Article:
Only report material defects?

I’ve extremely green in the inspection space, as in I’m not yet certified, so I’m sure this will make mroe sense soon, but some things are more difficult to figure out than others. I still can’t figure out the difference between a material and a major defect. My biggest hurdle, though, is understanding the SOP. I’m repeatedly confused by what seems to be inconsistent guidelines. There are numerous examples and recommendations to not say anything about anything that is not a material defect and also the opposite examples and recommendations to describe everything about everything such as in this example from the Defect Recognition and Report Writing Course:

Why would we describe the history of fiberglass insulation?

So, I’m trying to figure out if there are rules about when to tell all and when to only report what’s material.

Read this post here if it helps.
Major vs Material Defect - General Inspection Topics / General Inspection Discussion - InterNACHI®️ Forum

i don’t attempt to second guess or prioritize material or major for clients, realtors, insurers, lenders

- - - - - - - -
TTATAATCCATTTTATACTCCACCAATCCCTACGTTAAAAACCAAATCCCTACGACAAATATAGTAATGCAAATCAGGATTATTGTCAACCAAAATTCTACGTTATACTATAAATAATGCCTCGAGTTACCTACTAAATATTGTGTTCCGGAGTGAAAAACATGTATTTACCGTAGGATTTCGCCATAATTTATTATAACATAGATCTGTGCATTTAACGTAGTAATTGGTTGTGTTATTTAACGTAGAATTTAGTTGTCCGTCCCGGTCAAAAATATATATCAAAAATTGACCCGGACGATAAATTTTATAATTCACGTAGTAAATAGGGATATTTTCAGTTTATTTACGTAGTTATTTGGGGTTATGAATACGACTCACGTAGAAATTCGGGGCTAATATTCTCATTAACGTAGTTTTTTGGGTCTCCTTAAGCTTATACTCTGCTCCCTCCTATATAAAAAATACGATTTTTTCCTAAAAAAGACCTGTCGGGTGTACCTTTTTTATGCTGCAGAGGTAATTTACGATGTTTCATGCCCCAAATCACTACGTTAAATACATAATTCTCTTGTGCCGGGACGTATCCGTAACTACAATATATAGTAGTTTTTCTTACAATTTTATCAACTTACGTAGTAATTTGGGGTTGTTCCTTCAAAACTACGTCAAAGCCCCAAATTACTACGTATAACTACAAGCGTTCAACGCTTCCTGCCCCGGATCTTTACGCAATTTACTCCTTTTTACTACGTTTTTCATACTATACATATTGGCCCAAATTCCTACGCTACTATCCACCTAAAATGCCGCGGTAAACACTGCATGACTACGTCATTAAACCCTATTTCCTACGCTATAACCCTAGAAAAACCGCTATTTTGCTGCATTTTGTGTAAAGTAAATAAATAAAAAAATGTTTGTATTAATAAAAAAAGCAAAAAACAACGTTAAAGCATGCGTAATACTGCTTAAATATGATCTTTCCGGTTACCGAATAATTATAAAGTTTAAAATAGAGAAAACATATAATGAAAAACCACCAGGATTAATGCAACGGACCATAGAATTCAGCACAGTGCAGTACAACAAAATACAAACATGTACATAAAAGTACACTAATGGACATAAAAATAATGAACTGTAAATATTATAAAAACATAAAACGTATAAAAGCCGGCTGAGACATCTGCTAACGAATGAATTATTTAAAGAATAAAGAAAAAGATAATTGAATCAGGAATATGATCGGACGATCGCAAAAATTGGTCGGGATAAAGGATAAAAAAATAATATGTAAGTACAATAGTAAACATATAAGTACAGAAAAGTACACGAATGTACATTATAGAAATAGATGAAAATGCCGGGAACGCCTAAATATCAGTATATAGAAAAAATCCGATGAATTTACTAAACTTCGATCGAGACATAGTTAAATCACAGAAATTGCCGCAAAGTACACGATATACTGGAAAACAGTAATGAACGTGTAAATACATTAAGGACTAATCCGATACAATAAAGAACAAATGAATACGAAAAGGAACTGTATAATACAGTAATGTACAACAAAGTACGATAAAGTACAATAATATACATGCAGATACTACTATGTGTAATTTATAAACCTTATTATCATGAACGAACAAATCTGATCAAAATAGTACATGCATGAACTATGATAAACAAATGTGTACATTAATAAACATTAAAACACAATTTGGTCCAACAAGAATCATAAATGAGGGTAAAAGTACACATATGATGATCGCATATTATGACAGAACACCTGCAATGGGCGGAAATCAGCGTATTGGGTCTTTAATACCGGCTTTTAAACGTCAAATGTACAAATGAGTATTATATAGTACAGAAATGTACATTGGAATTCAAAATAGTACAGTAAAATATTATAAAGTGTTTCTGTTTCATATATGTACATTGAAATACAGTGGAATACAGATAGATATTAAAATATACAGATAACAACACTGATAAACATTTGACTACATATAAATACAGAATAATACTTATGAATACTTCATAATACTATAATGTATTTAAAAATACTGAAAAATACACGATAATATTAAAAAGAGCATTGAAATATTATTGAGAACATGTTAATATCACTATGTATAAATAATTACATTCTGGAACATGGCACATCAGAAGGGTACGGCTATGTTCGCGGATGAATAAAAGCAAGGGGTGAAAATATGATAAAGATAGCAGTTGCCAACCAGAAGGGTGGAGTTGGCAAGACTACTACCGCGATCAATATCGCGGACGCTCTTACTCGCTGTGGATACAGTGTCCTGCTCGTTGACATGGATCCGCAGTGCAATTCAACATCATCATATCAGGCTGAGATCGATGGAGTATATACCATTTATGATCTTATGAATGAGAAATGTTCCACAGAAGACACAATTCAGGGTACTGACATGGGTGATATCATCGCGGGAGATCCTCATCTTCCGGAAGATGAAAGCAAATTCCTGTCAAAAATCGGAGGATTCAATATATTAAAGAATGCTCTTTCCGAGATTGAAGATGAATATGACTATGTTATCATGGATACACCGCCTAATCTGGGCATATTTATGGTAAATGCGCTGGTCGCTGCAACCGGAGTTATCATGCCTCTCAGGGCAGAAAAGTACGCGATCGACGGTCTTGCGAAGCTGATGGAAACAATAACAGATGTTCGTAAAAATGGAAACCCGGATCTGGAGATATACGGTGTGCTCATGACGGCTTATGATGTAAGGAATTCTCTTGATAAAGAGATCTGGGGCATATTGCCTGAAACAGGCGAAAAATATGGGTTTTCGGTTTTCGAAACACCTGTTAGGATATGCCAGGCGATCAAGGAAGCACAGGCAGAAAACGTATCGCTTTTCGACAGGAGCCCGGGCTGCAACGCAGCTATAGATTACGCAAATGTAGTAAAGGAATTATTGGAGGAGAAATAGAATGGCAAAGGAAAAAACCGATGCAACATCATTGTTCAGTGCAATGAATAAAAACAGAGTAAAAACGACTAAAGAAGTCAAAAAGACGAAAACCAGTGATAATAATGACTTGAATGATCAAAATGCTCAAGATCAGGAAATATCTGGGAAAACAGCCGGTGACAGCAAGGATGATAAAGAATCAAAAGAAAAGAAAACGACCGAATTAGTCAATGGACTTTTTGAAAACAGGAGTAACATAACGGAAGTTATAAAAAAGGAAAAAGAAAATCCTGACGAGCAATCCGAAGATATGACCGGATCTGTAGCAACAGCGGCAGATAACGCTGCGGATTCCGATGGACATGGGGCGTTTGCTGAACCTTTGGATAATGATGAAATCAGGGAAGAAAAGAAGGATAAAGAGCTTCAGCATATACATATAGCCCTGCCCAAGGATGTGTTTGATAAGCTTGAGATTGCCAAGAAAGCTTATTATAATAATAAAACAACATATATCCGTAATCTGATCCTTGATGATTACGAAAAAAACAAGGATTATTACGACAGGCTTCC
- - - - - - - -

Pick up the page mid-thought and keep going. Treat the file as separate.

a deficiency is as described
all involved are supposed to be adults & shouldn’t require me to micromanage for them
when i do get the occasional call or email for advice i try to provide whatever is needed within the scope of my inspection agreement
recently had a client/agent that were more concerned with dents/scratches on ss appliances than plumbing clogs & foundation failings
i didn’t foresee society becoming more concerned with appearances vs. function
but i’m an old school head
it is what it is & thus my stance

With 35+ yrs inspecting, in a Report … I have NEVER described the history of fiberglass insulation, concrete, asphalt shingles, drywall, thermal pane windows, etc, etc.

Are they functional … Yes or No

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Yes - It seems that report length has become more important to some than it should be. If the house has a small list of defects then that’s what the report should list, not an in depth history of fiberglass or copper pipes.